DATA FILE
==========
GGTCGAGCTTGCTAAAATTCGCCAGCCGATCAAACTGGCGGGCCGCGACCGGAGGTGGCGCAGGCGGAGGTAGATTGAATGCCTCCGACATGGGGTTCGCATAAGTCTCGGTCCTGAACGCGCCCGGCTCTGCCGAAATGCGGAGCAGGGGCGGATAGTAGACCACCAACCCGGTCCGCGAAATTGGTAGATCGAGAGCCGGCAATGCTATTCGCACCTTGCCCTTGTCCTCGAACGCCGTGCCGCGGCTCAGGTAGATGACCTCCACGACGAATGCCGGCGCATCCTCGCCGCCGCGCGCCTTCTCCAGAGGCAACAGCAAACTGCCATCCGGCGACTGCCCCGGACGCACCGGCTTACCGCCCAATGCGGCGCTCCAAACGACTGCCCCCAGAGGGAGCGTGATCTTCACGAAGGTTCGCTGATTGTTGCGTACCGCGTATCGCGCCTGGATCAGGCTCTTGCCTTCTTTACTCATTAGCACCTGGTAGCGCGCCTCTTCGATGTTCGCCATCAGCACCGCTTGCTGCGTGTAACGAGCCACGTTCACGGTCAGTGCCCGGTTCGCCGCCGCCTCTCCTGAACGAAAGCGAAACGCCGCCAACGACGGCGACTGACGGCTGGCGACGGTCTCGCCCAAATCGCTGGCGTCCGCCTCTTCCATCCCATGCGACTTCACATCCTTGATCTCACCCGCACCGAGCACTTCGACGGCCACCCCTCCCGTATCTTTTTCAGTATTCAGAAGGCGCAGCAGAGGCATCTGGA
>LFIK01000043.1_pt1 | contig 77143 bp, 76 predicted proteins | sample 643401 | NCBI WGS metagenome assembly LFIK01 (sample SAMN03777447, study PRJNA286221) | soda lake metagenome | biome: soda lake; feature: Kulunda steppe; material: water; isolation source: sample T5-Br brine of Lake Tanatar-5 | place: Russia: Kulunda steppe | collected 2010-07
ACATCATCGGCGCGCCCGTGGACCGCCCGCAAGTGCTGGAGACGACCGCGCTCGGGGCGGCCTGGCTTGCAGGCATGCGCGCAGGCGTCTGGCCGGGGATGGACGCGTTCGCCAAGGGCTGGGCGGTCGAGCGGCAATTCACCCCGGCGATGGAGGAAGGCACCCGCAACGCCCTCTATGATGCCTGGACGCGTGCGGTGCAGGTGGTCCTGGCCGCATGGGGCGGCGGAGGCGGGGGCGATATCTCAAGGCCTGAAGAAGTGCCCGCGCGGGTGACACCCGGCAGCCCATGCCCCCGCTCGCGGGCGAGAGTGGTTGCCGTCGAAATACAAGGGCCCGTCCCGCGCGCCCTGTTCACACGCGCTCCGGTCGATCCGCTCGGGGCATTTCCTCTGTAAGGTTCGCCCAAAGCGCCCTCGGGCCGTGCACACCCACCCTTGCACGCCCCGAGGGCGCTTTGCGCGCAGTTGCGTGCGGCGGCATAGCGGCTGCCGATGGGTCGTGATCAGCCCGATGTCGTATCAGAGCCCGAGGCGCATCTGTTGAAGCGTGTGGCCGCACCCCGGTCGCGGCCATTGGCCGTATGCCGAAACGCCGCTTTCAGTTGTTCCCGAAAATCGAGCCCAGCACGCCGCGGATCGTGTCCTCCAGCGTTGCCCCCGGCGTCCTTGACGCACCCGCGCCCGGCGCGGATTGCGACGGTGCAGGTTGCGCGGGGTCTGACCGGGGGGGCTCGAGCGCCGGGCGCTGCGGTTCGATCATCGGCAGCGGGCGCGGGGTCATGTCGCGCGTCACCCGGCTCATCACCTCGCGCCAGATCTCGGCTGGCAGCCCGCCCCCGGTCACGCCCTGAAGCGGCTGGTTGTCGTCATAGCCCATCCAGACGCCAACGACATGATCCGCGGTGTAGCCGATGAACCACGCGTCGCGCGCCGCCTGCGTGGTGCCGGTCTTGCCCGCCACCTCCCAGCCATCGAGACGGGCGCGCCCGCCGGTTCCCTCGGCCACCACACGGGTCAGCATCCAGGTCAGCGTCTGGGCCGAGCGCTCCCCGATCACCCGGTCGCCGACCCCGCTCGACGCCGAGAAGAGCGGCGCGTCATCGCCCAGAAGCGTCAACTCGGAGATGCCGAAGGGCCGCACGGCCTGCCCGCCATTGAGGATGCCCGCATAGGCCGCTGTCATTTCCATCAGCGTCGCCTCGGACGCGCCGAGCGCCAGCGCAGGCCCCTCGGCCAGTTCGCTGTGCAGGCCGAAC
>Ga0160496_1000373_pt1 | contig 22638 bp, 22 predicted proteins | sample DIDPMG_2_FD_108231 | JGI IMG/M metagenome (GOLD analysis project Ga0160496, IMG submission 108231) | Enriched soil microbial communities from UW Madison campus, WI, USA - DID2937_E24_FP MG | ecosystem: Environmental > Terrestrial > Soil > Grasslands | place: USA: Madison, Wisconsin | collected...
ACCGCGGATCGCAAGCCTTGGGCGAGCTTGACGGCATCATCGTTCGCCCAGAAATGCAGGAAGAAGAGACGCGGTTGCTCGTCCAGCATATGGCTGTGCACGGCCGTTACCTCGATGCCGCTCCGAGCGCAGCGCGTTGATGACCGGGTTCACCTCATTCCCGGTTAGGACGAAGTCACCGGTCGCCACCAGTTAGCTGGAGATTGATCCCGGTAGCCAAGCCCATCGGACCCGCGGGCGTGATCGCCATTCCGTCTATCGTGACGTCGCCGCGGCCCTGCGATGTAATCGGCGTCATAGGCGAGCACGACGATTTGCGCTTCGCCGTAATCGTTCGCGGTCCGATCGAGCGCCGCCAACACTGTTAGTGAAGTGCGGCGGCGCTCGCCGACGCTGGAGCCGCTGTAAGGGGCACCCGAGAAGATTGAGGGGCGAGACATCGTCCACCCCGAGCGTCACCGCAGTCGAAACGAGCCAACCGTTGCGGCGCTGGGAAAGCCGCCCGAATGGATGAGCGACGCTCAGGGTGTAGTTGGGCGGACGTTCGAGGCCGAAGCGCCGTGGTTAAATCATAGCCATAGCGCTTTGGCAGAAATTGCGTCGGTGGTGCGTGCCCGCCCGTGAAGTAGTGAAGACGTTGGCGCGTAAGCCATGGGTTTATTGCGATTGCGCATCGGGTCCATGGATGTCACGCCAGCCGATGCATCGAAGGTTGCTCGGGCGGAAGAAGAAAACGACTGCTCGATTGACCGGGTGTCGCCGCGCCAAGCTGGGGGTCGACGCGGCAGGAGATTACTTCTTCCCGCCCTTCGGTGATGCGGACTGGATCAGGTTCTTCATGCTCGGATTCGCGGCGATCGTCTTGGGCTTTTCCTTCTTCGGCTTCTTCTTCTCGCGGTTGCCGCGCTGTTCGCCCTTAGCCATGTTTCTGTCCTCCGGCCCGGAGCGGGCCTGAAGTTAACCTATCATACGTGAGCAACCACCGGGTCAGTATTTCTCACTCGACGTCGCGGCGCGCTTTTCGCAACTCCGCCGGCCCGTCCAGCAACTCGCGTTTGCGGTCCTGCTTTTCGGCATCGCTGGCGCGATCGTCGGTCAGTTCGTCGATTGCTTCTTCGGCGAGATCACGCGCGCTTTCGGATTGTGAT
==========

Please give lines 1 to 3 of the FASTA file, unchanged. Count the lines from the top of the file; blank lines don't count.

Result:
GGTCGAGCTTGCTAAAATTCGCCAGCCGATCAAACTGGCGGGCCGCGACCGGAGGTGGCGCAGGCGGAGGTAGATTGAATGCCTCCGACATGGGGTTCGCATAAGTCTCGGTCCTGAACGCGCCCGGCTCTGCCGAAATGCGGAGCAGGGGCGGATAGTAGACCACCAACCCGGTCCGCGAAATTGGTAGATCGAGAGCCGGCAATGCTATTCGCACCTTGCCCTTGTCCTCGAACGCCGTGCCGCGGCTCAGGTAGATGACCTCCACGACGAATGCCGGCGCATCCTCGCCGCCGCGCGCCTTCTCCAGAGGCAACAGCAAACTGCCATCCGGCGACTGCCCCGGACGCACCGGCTTACCGCCCAATGCGGCGCTCCAAACGACTGCCCCCAGAGGGAGCGTGATCTTCACGAAGGTTCGCTGATTGTTGCGTACCGCGTATCGCGCCTGGATCAGGCTCTTGCCTTCTTTACTCATTAGCACCTGGTAGCGCGCCTCTTCGATGTTCGCCATCAGCACCGCTTGCTGCGTGTAACGAGCCACGTTCACGGTCAGTGCCCGGTTCGCCGCCGCCTCTCCTGAACGAAAGCGAAACGCCGCCAACGACGGCGACTGACGGCTGGCGACGGTCTCGCCCAAATCGCTGGCGTCCGCCTCTTCCATCCCATGCGACTTCACATCCTTGATCTCACCCGCACCGAGCACTTCGACGGCCACCCCTCCCGTATCTTTTTCAGTATTCAGAAGGCGCAGCAGAGGCATCTGGA
>LFIK01000043.1_pt1 | contig 77143 bp, 76 predicted proteins | sample 643401 | NCBI WGS metagenome assembly LFIK01 (sample SAMN03777447, study PRJNA286221) | soda lake metagenome | biome: soda lake; feature: Kulunda steppe; material: water; isolation source: sample T5-Br brine of Lake Tanatar-5 | place: Russia: Kulunda steppe | collected 2010-07
ACATCATCGGCGCGCCCGTGGACCGCCCGCAAGTGCTGGAGACGACCGCGCTCGGGGCGGCCTGGCTTGCAGGCATGCGCGCAGGCGTCTGGCCGGGGATGGACGCGTTCGCCAAGGGCTGGGCGGTCGAGCGGCAATTCACCCCGGCGATGGAGGAAGGCACCCGCAACGCCCTCTATGATGCCTGGACGCGTGCGGTGCAGGTGGTCCTGGCCGCATGGGGCGGCGGAGGCGGGGGCGATATCTCAAGGCCTGAAGAAGTGCCCGCGCGGGTGACACCCGGCAGCCCATGCCCCCGCTCGCGGGCGAGAGTGGTTGCCGTCGAAATACAAGGGCCCGTCCCGCGCGCCCTGTTCACACGCGCTCCGGTCGATCCGCTCGGGGCATTTCCTCTGTAAGGTTCGCCCAAAGCGCCCTCGGGCCGTGCACACCCACCCTTGCACGCCCCGAGGGCGCTTTGCGCGCAGTTGCGTGCGGCGGCATAGCGGCTGCCGATGGGTCGTGATCAGCCCGATGTCGTATCAGAGCCCGAGGCGCATCTGTTGAAGCGTGTGGCCGCACCCCGGTCGCGGCCATTGGCCGTATGCCGAAACGCCGCTTTCAGTTGTTCCCGAAAATCGAGCCCAGCACGCCGCGGATCGTGTCCTCCAGCGTTGCCCCCGGCGTCCTTGACGCACCCGCGCCCGGCGCGGATTGCGACGGTGCAGGTTGCGCGGGGTCTGACCGGGGGGGCTCGAGCGCCGGGCGCTGCGGTTCGATCATCGGCAGCGGGCGCGGGGTCATGTCGCGCGTCACCCGGCTCATCACCTCGCGCCAGATCTCGGCTGGCAGCCCGCCCCCGGTCACGCCCTGAAGCGGCTGGTTGTCGTCATAGCCCATCCAGACGCCAACGACATGATCCGCGGTGTAGCCGATGAACCACGCGTCGCGCGCCGCCTGCGTGGTGCCGGTCTTGCCCGCCACCTCCCAGCCATCGAGACGGGCGCGCCCGCCGGTTCCCTCGGCCACCACACGGGTCAGCATCCAGGTCAGCGTCTGGGCCGAGCGCTCCCCGATCACCCGGTCGCCGACCCCGCTCGACGCCGAGAAGAGCGGCGCGTCATCGCCCAGAAGCGTCAACTCGGAGATGCCGAAGGGCCGCACGGCCTGCCCGCCATTGAGGATGCCCGCATAGGCCGCTGTCATTTCCATCAGCGTCGCCTCGGACGCGCCGAGCGCCAGCGCAGGCCCCTCGGCCAGTTCGCTGTGCAGGCCGAAC